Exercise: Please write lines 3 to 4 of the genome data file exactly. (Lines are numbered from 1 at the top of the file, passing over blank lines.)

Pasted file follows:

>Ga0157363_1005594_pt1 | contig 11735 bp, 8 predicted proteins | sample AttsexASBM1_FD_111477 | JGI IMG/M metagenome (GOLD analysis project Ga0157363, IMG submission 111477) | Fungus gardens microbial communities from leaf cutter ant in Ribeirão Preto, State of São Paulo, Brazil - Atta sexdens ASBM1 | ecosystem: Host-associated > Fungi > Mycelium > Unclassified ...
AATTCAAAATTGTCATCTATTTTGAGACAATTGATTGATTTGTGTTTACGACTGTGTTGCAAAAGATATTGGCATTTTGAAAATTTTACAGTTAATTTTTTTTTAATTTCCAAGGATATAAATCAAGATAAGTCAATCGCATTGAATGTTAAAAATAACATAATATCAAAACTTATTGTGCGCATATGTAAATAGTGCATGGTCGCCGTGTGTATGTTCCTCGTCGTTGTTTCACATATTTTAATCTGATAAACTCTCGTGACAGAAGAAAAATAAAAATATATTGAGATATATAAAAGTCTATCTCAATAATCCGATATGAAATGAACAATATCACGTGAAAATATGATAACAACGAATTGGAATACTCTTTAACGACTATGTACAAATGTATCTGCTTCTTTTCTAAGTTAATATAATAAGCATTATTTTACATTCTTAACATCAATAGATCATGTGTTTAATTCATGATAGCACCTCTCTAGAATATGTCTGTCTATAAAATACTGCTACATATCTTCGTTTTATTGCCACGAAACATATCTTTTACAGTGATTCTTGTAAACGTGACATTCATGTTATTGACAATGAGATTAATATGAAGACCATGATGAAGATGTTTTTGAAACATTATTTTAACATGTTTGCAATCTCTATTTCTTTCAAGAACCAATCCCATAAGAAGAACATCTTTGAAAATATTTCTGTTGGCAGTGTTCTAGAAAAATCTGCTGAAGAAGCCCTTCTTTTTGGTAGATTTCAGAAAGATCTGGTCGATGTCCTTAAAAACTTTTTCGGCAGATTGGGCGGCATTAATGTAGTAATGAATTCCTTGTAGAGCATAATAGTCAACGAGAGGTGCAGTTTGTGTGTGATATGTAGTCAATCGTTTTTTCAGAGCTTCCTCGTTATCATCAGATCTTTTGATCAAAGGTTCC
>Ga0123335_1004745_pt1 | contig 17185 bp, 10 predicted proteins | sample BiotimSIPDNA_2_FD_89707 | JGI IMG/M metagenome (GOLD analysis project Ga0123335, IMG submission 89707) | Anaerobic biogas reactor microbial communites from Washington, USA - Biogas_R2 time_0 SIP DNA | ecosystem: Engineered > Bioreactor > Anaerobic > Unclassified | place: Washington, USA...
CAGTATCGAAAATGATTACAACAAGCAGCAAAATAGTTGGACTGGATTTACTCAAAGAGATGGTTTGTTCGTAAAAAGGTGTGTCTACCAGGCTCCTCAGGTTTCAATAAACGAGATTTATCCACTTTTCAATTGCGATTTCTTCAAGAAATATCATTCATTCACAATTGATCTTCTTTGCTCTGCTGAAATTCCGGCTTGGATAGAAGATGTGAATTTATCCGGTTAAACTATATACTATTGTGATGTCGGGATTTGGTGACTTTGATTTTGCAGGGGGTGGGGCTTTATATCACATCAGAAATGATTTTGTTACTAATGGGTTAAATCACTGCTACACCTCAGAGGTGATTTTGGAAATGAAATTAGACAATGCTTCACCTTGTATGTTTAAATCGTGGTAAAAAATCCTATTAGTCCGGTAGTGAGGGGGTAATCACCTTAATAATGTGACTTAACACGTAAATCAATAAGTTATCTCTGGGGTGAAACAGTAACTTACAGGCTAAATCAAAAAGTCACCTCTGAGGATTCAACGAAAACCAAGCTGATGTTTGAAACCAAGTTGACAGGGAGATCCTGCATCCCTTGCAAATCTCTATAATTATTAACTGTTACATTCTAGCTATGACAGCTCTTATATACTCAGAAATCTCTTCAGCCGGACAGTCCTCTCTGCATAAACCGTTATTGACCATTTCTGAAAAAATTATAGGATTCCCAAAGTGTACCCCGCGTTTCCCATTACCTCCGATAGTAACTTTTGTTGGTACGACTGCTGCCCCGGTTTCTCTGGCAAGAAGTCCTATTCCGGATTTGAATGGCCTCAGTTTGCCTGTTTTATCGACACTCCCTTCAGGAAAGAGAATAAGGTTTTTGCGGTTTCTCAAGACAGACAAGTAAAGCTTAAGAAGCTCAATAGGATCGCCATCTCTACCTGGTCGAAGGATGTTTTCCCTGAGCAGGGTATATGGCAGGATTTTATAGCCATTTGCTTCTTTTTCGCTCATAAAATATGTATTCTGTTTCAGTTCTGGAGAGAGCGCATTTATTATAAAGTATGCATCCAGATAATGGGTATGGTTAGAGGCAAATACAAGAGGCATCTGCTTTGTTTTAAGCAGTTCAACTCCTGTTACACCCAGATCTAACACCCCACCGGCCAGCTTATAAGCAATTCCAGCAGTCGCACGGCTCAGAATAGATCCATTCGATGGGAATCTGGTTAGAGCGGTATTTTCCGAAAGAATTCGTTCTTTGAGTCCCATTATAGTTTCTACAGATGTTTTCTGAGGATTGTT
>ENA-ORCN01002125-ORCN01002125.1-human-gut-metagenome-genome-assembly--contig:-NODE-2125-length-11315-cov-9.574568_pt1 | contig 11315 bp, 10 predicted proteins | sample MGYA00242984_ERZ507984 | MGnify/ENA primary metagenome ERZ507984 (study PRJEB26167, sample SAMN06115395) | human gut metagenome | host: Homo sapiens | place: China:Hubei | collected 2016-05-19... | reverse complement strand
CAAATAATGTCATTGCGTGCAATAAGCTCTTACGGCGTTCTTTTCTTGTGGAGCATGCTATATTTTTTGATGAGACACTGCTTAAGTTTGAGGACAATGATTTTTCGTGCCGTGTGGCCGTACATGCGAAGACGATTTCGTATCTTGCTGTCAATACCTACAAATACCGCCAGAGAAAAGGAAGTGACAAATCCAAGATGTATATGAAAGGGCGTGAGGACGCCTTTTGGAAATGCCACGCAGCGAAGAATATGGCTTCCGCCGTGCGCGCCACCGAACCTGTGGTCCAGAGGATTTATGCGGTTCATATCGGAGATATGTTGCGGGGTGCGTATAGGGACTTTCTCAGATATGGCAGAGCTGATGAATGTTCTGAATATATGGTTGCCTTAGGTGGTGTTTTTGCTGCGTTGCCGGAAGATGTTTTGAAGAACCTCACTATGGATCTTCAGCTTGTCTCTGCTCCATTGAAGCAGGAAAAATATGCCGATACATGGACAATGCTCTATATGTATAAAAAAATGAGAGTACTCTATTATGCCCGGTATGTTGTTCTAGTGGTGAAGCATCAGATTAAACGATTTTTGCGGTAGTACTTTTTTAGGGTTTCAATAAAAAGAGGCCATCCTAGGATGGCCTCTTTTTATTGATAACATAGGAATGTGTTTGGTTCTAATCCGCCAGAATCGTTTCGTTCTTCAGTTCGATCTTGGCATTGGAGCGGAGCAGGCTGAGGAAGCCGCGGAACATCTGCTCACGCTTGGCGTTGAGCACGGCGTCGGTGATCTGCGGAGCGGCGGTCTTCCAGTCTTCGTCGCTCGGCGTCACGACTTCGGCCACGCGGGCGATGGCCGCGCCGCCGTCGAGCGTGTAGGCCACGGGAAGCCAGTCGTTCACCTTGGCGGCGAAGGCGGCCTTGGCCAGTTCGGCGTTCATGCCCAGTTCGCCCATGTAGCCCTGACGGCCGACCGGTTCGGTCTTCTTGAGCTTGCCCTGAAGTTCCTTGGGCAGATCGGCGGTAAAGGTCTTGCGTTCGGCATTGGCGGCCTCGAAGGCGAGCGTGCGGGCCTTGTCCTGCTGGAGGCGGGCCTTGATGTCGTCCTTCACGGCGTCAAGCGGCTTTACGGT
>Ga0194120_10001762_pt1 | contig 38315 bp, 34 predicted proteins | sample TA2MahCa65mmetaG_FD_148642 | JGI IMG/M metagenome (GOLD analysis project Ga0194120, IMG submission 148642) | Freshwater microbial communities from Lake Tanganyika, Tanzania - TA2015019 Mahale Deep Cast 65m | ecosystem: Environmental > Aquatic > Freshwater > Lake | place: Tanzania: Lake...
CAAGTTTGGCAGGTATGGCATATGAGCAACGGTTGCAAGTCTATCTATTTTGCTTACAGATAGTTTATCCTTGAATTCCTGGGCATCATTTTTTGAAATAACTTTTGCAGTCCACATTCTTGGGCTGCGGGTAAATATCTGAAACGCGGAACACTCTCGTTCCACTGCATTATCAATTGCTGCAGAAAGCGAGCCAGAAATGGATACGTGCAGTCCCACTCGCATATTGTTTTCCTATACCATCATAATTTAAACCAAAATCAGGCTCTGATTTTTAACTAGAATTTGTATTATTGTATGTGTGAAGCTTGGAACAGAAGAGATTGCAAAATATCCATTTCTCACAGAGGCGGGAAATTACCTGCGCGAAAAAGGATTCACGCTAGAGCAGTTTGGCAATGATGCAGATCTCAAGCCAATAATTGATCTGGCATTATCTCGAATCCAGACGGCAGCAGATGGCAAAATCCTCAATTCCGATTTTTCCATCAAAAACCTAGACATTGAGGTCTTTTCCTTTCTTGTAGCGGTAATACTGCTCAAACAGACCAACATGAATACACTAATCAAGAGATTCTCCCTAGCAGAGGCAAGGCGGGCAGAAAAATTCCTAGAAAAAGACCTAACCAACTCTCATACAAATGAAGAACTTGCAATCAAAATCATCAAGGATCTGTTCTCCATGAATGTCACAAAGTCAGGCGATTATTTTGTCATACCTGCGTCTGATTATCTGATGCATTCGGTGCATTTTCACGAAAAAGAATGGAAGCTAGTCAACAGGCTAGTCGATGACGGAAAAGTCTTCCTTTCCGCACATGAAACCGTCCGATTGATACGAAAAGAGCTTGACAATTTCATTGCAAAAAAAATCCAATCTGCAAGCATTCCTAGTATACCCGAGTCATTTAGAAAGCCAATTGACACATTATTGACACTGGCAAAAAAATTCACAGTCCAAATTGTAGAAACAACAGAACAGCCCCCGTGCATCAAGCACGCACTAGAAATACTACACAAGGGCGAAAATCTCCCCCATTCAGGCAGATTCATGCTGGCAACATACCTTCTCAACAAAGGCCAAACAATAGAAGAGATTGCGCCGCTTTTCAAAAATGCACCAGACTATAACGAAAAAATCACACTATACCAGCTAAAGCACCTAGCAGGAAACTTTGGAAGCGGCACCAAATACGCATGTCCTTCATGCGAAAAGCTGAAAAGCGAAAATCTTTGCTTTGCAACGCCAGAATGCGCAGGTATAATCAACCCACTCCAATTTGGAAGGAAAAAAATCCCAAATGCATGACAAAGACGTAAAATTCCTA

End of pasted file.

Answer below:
>Ga0123335_1004745_pt1 | contig 17185 bp, 10 predicted proteins | sample BiotimSIPDNA_2_FD_89707 | JGI IMG/M metagenome (GOLD analysis project Ga0123335, IMG submission 89707) | Anaerobic biogas reactor microbial communites from Washington, USA - Biogas_R2 time_0 SIP DNA | ecosystem: Engineered > Bioreactor > Anaerobic > Unclassified | place: Washington, USA...
CAGTATCGAAAATGATTACAACAAGCAGCAAAATAGTTGGACTGGATTTACTCAAAGAGATGGTTTGTTCGTAAAAAGGTGTGTCTACCAGGCTCCTCAGGTTTCAATAAACGAGATTTATCCACTTTTCAATTGCGATTTCTTCAAGAAATATCATTCATTCACAATTGATCTTCTTTGCTCTGCTGAAATTCCGGCTTGGATAGAAGATGTGAATTTATCCGGTTAAACTATATACTATTGTGATGTCGGGATTTGGTGACTTTGATTTTGCAGGGGGTGGGGCTTTATATCACATCAGAAATGATTTTGTTACTAATGGGTTAAATCACTGCTACACCTCAGAGGTGATTTTGGAAATGAAATTAGACAATGCTTCACCTTGTATGTTTAAATCGTGGTAAAAAATCCTATTAGTCCGGTAGTGAGGGGGTAATCACCTTAATAATGTGACTTAACACGTAAATCAATAAGTTATCTCTGGGGTGAAACAGTAACTTACAGGCTAAATCAAAAAGTCACCTCTGAGGATTCAACGAAAACCAAGCTGATGTTTGAAACCAAGTTGACAGGGAGATCCTGCATCCCTTGCAAATCTCTATAATTATTAACTGTTACATTCTAGCTATGACAGCTCTTATATACTCAGAAATCTCTTCAGCCGGACAGTCCTCTCTGCATAAACCGTTATTGACCATTTCTGAAAAAATTATAGGATTCCCAAAGTGTACCCCGCGTTTCCCATTACCTCCGATAGTAACTTTTGTTGGTACGACTGCTGCCCCGGTTTCTCTGGCAAGAAGTCCTATTCCGGATTTGAATGGCCTCAGTTTGCCTGTTTTATCGACACTCCCTTCAGGAAAGAGAATAAGGTTTTTGCGGTTTCTCAAGACAGACAAGTAAAGCTTAAGAAGCTCAATAGGATCGCCATCTCTACCTGGTCGAAGGATGTTTTCCCTGAGCAGGGTATATGGCAGGATTTTATAGCCATTTGCTTCTTTTTCGCTCATAAAATATGTATTCTGTTTCAGTTCTGGAGAGAGCGCATTTATTATAAAGTATGCATCCAGATAATGGGTATGGTTAGAGGCAAATACAAGAGGCATCTGCTTTGTTTTAAGCAGTTCAACTCCTGTTACACCCAGATCTAACACCCCACCGGCCAGCTTATAAGCAATTCCAGCAGTCGCACGGCTCAGAATAGATCCATTCGATGGGAATCTGGTTAGAGCGGTATTTTCCGAAAGAATTCGTTCTTTGAGTCCCATTATAGTTTCTACAGATGTTTTCTGAGGATTGTT